Summer Reading

Stephen Nichols

Compliance is good, even if it comes late, which is to say I finally have my summer reading list to add to the mix.  I'm working on a book on American religious history this summer, so I'll be reading just about anything I can find on that topic. That's work, though.  I hope to get through all of these for fun and edification.

Wells, Courage to Be Protestant.  I didn't want to be the only in the room who hadn't read it.

Timothy Tennent, Theology in the Context of World Christianity:  How the Global Church is Influencing the way We Think about and Discuss Theology.  I will likely be using this as a textbook eventually.  There's a chapter on Jonathan Edwards! (By the way, yesterday was the 258th anniversary of his dismissal from Northampton.  Sad day.)

Morgan & Peterson, editors, Faith Comes by Hearing:  A Response to Inclusivism.  This issue isn't going away any time soon.  I'm glad for this book.

Robert Webber, Who Gets to Narrate the World?  Contending for the Christian Story in an Age of Rivals.  As Webber's last book, this looks like it will be worthwhile.

Anthony Thiselton, The Hermeneutics of Doctrine.  Read his wife's touching note on the debilitating stroke he suffered just after completing the manuscript.  Then read page 43, which is as far as I have been able to read so far:  "Doctrine may be perceived as the corporate memory and communal celebration of the narratives and drama of God's action in the world and in the life of Israel and the church . . . These communities, even if separated in time and place, perceive themselves as taking their stand and as staking their identity through sharing the same narrative, and through the recital and retelling of the same founding events."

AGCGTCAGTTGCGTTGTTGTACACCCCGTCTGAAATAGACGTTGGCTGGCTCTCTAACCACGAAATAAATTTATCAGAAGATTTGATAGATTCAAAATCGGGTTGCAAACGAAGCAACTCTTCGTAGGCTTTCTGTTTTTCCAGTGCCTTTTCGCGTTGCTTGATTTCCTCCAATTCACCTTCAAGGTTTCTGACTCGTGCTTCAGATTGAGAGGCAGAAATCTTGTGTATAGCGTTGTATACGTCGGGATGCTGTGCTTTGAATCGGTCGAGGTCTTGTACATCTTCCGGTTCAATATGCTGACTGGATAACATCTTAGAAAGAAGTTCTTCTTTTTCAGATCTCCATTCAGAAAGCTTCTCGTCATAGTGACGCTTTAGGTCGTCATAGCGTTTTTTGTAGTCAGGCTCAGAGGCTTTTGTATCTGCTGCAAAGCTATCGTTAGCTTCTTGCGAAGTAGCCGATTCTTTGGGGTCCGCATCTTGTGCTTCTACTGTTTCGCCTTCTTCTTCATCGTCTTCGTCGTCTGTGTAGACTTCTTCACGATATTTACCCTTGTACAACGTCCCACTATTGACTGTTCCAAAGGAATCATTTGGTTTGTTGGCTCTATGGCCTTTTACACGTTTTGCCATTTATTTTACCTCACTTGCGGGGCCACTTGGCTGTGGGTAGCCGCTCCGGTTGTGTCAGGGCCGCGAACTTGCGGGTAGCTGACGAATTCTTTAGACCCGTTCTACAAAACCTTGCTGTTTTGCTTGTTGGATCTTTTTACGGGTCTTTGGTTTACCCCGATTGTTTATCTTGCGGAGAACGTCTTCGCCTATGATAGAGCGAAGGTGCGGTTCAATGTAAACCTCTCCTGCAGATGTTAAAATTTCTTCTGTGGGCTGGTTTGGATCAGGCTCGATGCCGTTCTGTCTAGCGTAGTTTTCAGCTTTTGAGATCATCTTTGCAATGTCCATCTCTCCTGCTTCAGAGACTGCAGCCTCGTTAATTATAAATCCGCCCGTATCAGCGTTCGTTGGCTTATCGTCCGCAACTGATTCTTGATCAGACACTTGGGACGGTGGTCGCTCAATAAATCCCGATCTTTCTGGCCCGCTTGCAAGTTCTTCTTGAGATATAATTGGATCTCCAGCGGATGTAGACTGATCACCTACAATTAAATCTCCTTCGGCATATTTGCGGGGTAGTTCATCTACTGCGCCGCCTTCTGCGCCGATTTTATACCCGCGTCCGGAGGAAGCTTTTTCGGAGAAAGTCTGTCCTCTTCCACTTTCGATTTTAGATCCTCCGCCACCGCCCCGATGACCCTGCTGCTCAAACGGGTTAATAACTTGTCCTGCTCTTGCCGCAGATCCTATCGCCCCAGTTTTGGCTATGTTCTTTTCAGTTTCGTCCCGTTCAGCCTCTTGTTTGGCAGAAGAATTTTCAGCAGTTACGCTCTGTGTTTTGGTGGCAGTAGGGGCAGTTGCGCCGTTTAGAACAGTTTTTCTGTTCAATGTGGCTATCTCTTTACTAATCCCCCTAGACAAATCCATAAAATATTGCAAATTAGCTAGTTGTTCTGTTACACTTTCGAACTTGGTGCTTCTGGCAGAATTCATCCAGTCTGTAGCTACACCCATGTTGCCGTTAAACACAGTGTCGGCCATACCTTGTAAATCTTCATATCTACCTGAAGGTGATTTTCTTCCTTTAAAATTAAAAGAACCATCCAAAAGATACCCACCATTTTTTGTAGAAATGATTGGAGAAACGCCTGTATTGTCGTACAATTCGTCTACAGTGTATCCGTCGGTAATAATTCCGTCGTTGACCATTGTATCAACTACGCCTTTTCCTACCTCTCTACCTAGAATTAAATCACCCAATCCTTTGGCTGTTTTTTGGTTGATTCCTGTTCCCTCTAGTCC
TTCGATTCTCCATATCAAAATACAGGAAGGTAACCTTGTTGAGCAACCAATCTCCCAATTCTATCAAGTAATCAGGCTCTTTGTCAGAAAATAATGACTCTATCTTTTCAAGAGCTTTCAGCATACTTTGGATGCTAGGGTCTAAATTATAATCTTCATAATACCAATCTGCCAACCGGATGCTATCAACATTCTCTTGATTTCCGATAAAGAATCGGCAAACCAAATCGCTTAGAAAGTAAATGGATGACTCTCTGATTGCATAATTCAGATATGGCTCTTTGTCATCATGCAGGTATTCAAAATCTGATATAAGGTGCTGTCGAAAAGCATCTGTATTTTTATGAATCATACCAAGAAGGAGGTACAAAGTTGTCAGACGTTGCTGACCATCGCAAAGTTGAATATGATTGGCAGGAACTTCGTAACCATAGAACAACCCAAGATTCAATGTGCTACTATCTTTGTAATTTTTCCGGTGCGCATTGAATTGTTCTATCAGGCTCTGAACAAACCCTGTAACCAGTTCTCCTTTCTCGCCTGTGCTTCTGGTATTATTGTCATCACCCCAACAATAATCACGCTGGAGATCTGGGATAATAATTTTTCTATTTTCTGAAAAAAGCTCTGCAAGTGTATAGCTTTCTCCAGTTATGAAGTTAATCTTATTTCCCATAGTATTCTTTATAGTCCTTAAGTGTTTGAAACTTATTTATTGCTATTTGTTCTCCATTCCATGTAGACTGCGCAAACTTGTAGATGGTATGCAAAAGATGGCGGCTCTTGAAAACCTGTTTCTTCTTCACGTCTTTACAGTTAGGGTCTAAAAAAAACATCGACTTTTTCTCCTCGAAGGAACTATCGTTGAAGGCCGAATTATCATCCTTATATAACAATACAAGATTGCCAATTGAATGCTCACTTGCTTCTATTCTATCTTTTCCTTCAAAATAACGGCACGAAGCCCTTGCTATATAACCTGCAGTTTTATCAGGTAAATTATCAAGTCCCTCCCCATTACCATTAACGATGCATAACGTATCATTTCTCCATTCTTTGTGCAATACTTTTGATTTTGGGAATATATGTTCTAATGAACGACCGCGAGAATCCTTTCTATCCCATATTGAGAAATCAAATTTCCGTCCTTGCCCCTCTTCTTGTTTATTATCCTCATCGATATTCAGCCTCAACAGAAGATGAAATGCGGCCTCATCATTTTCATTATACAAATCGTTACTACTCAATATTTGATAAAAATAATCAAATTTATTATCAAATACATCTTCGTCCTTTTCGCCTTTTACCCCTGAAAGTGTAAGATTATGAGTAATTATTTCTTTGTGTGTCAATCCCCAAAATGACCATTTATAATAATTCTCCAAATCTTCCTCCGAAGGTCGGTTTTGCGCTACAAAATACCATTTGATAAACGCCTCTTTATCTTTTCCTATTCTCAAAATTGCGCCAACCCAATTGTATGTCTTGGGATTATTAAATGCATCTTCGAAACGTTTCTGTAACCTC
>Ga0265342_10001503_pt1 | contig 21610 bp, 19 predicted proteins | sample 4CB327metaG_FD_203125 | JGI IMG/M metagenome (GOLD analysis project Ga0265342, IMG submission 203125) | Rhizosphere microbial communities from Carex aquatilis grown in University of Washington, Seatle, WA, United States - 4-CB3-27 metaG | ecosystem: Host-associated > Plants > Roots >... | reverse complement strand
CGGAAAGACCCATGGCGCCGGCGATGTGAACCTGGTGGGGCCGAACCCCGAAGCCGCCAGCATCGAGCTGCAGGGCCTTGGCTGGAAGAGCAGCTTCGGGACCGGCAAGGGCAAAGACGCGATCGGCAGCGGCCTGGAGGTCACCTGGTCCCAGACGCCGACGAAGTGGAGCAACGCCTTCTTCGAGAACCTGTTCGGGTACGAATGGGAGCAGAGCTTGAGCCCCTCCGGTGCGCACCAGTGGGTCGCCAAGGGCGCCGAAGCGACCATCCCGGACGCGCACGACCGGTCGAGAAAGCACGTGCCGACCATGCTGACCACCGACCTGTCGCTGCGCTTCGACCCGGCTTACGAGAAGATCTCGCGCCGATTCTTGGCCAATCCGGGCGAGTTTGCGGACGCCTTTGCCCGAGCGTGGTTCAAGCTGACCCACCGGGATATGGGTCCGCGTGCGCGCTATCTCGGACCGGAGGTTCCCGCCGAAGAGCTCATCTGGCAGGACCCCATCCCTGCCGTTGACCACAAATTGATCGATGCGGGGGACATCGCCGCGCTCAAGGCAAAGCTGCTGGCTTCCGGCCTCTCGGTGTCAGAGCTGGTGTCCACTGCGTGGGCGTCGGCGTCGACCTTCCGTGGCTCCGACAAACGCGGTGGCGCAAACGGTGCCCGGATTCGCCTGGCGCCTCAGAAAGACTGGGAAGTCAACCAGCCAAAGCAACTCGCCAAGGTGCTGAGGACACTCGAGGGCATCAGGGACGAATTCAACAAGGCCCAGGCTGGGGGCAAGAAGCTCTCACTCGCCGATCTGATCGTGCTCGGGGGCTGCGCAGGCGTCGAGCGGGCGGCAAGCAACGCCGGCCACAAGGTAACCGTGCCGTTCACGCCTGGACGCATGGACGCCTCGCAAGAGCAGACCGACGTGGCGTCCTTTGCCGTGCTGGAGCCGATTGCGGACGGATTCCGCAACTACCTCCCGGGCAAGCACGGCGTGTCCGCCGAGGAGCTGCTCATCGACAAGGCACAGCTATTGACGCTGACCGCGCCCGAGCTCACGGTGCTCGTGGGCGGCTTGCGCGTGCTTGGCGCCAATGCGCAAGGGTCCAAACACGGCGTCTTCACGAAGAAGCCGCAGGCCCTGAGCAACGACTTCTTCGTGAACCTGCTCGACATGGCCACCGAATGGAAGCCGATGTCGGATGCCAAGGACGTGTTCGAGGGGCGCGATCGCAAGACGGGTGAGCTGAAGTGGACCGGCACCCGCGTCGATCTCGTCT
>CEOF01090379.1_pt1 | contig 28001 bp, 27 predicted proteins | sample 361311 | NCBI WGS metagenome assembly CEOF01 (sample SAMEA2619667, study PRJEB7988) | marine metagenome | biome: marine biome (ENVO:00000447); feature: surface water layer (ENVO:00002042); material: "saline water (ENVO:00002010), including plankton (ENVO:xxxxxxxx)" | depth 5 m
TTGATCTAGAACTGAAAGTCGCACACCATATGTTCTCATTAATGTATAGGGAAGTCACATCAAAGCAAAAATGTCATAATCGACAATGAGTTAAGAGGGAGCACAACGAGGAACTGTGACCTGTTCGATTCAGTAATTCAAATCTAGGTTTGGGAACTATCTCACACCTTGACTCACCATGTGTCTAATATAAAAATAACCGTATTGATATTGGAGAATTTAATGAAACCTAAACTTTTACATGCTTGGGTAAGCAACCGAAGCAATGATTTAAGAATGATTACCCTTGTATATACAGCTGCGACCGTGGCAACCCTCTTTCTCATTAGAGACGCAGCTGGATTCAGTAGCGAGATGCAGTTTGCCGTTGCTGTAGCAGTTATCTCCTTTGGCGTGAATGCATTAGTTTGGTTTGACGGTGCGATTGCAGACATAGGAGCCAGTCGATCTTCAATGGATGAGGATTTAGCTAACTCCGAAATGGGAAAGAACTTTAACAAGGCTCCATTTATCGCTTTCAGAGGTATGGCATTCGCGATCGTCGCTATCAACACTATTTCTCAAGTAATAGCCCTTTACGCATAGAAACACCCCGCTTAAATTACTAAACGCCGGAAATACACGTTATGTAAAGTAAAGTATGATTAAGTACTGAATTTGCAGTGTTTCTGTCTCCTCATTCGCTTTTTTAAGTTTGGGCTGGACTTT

Charles Marsh, God's Long Summer:  Stories of Faith and Civil Rights.  I tend to learn most about reading the Bible, prayer, and theology from others whose contexts are different than my own.

Richard Newman, Freedom's Prophet:  Bishop Richard Allen, the AME Church, and the Black Founding Fathers.  I should know more about him.

Jon Meacham, God, the Founding Fathers, and the Making of a Nation.  I had skimmed this last summer, ready to read it more closely this one.

The Bobbsey Twins, numerous titles.  Actually, my wife will be reading these to me (and my sons will also listen in).  It's great to have kids.



On YouTube

The Story of Scripture

Find Out More

Register for the Philadelphia Conference on Reformed Theology

Reformed Resources

2023 Annual Report